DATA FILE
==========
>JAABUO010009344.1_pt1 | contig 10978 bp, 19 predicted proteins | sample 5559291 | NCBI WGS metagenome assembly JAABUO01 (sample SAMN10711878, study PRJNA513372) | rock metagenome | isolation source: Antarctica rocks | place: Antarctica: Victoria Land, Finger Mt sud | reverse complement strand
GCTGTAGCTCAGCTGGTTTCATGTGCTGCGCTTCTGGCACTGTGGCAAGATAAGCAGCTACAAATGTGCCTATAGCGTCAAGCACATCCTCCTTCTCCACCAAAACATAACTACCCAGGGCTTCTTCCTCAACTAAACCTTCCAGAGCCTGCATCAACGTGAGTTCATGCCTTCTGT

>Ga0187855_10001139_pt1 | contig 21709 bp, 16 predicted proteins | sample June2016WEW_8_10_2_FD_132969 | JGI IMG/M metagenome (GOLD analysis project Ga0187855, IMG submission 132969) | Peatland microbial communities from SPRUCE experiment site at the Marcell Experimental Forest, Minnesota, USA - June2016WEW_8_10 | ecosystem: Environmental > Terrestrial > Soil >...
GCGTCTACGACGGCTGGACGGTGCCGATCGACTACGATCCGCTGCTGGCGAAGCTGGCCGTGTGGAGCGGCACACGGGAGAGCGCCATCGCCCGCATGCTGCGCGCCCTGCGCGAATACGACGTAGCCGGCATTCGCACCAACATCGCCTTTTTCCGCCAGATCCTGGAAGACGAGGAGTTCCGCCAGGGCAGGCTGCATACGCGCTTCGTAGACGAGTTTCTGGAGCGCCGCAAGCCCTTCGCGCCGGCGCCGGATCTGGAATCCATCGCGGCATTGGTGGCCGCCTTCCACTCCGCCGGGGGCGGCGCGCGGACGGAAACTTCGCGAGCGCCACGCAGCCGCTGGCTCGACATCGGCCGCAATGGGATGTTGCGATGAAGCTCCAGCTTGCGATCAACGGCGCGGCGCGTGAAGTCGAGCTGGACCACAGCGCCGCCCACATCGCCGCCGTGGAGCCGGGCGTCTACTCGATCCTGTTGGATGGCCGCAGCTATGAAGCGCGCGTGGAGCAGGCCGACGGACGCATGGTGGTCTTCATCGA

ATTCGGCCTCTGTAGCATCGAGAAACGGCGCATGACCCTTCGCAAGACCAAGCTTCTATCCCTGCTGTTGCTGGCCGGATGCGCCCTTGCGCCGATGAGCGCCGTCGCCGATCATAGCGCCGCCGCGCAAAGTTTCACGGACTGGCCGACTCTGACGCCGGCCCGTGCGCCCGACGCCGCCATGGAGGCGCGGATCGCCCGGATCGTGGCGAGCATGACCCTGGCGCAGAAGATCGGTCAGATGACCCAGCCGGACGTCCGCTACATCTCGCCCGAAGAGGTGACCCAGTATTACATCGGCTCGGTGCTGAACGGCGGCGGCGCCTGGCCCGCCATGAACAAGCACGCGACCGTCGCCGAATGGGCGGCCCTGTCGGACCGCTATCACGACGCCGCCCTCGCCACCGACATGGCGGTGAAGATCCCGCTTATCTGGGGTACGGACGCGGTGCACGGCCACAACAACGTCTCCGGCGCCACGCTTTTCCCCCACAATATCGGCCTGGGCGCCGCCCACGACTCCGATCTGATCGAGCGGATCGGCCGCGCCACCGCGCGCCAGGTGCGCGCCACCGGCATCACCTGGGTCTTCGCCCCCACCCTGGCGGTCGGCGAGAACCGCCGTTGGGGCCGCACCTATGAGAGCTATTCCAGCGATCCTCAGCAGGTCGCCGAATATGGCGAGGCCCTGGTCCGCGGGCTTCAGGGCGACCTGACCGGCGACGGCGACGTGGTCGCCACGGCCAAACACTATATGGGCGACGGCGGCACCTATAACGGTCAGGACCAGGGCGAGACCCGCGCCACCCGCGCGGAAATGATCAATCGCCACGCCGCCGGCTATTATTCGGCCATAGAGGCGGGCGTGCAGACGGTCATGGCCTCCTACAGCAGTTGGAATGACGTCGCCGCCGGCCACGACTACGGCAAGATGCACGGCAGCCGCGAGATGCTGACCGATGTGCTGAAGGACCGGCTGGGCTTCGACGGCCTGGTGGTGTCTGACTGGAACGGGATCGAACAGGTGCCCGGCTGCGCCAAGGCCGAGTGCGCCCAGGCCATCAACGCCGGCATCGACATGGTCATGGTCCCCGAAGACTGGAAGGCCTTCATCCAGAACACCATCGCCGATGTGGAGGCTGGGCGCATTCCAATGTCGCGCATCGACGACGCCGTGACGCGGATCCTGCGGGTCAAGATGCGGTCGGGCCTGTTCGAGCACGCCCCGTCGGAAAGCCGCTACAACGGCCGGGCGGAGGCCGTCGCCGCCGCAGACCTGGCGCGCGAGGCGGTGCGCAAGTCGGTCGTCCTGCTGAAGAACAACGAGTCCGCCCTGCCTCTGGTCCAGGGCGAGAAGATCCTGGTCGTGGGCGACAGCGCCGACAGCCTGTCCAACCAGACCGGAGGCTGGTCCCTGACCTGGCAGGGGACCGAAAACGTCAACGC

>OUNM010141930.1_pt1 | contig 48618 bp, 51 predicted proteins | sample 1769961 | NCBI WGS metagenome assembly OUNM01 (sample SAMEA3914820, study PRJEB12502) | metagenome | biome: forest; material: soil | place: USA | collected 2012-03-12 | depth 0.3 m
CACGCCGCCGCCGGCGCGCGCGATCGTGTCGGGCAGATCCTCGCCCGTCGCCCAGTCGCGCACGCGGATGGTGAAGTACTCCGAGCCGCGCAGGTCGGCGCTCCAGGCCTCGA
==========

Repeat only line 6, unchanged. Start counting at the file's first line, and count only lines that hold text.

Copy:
>OUNM010141930.1_pt1 | contig 48618 bp, 51 predicted proteins | sample 1769961 | NCBI WGS metagenome assembly OUNM01 (sample SAMEA3914820, study PRJEB12502) | metagenome | biome: forest; material: soil | place: USA | collected 2012-03-12 | depth 0.3 m